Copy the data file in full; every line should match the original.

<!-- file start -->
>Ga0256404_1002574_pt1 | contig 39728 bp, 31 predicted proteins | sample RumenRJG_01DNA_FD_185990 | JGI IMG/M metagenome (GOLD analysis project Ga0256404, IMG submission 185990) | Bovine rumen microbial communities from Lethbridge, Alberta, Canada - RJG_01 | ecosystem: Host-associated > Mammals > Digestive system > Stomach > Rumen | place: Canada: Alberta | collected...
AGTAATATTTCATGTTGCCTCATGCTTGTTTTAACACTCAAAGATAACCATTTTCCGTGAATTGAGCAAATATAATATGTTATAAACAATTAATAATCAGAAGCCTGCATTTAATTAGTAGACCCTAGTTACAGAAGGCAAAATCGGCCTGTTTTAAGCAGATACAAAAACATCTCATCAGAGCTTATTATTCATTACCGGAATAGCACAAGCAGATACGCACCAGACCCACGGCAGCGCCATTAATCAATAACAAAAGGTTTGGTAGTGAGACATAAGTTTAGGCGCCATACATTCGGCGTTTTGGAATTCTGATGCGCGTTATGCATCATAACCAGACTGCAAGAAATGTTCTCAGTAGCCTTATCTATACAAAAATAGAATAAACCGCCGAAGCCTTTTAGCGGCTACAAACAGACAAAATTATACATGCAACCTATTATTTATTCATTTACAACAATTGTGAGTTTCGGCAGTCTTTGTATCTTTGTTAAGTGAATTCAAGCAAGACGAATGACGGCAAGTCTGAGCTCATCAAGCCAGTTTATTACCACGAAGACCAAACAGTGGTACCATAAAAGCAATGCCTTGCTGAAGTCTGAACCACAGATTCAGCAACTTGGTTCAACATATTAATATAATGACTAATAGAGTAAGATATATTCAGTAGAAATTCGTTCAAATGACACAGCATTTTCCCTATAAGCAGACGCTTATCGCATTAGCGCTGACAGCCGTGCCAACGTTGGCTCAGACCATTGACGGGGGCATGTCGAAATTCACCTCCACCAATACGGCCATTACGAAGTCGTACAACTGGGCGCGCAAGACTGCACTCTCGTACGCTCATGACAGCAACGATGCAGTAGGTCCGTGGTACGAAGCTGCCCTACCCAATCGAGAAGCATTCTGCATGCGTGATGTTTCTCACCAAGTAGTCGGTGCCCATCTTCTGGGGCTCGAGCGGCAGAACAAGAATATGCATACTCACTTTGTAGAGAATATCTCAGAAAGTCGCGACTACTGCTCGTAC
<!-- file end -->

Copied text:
>Ga0256404_1002574_pt1 | contig 39728 bp, 31 predicted proteins | sample RumenRJG_01DNA_FD_185990 | JGI IMG/M metagenome (GOLD analysis project Ga0256404, IMG submission 185990) | Bovine rumen microbial communities from Lethbridge, Alberta, Canada - RJG_01 | ecosystem: Host-associated > Mammals > Digestive system > Stomach > Rumen | place: Canada: Alberta | collected...
AGTAATATTTCATGTTGCCTCATGCTTGTTTTAACACTCAAAGATAACCATTTTCCGTGAATTGAGCAAATATAATATGTTATAAACAATTAATAATCAGAAGCCTGCATTTAATTAGTAGACCCTAGTTACAGAAGGCAAAATCGGCCTGTTTTAAGCAGATACAAAAACATCTCATCAGAGCTTATTATTCATTACCGGAATAGCACAAGCAGATACGCACCAGACCCACGGCAGCGCCATTAATCAATAACAAAAGGTTTGGTAGTGAGACATAAGTTTAGGCGCCATACATTCGGCGTTTTGGAATTCTGATGCGCGTTATGCATCATAACCAGACTGCAAGAAATGTTCTCAGTAGCCTTATCTATACAAAAATAGAATAAACCGCCGAAGCCTTTTAGCGGCTACAAACAGACAAAATTATACATGCAACCTATTATTTATTCATTTACAACAATTGTGAGTTTCGGCAGTCTTTGTATCTTTGTTAAGTGAATTCAAGCAAGACGAATGACGGCAAGTCTGAGCTCATCAAGCCAGTTTATTACCACGAAGACCAAACAGTGGTACCATAAAAGCAATGCCTTGCTGAAGTCTGAACCACAGATTCAGCAACTTGGTTCAACATATTAATATAATGACTAATAGAGTAAGATATATTCAGTAGAAATTCGTTCAAATGACACAGCATTTTCCCTATAAGCAGACGCTTATCGCATTAGCGCTGACAGCCGTGCCAACGTTGGCTCAGACCATTGACGGGGGCATGTCGAAATTCACCTCCACCAATACGGCCATTACGAAGTCGTACAACTGGGCGCGCAAGACTGCACTCTCGTACGCTCATGACAGCAACGATGCAGTAGGTCCGTGGTACGAAGCTGCCCTACCCAATCGAGAAGCATTCTGCATGCGTGATGTTTCTCACCAAGTAGTCGGTGCCCATCTTCTGGGGCTCGAGCGGCAGAACAAGAATATGCATACTCACTTTGTAGAGAATATCTCAGAAAGTCGCGACTACTGCTCGTAC